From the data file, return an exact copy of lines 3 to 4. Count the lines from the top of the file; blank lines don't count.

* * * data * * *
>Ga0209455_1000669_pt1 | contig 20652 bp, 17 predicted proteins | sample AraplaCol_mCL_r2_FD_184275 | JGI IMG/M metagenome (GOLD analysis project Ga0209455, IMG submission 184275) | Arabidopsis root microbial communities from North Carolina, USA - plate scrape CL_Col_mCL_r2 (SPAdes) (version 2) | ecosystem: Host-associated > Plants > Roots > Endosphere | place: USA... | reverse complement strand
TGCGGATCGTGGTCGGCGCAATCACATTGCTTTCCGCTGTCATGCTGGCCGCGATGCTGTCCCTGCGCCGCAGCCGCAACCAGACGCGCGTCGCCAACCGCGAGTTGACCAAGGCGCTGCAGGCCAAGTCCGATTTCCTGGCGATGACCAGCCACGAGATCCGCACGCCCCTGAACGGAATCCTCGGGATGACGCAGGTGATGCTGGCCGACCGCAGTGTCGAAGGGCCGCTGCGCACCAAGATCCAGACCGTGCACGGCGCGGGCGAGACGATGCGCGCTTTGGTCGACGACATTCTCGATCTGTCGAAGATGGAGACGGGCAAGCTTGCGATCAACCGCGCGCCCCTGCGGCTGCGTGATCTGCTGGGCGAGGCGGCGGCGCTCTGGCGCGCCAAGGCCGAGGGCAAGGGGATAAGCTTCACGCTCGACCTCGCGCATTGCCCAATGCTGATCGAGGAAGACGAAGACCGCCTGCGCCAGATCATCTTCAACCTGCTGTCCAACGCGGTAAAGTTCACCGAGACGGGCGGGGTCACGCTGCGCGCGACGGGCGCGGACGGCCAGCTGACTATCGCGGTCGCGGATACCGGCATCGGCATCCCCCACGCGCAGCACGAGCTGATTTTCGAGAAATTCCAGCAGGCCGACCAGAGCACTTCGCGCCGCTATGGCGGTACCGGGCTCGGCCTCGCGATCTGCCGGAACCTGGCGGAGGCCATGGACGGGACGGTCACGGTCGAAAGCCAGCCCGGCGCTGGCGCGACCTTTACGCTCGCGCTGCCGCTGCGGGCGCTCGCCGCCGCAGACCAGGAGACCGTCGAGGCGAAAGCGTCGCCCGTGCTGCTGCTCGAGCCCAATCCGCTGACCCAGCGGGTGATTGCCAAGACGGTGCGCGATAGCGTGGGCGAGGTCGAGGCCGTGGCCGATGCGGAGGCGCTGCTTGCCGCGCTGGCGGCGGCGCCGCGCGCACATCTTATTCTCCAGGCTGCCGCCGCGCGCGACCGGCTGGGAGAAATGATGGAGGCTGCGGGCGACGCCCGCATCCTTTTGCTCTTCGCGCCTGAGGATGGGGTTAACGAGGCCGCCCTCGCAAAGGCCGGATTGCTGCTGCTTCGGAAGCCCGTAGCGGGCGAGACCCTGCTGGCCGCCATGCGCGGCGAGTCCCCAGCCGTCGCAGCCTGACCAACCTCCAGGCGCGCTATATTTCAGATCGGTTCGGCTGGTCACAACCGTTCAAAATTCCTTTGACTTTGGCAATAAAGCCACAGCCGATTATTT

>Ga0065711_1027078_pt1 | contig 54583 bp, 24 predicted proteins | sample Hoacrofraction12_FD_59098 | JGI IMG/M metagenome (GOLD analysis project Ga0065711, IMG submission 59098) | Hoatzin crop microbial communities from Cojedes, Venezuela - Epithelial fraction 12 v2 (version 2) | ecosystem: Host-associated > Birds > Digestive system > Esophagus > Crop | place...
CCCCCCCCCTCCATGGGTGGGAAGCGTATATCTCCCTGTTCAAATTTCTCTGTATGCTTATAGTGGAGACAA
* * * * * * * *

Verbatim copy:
>Ga0065711_1027078_pt1 | contig 54583 bp, 24 predicted proteins | sample Hoacrofraction12_FD_59098 | JGI IMG/M metagenome (GOLD analysis project Ga0065711, IMG submission 59098) | Hoatzin crop microbial communities from Cojedes, Venezuela - Epithelial fraction 12 v2 (version 2) | ecosystem: Host-associated > Birds > Digestive system > Esophagus > Crop | place...
CCCCCCCCCTCCATGGGTGGGAAGCGTATATCTCCCTGTTCAAATTTCTCTGTATGCTTATAGTGGAGACAA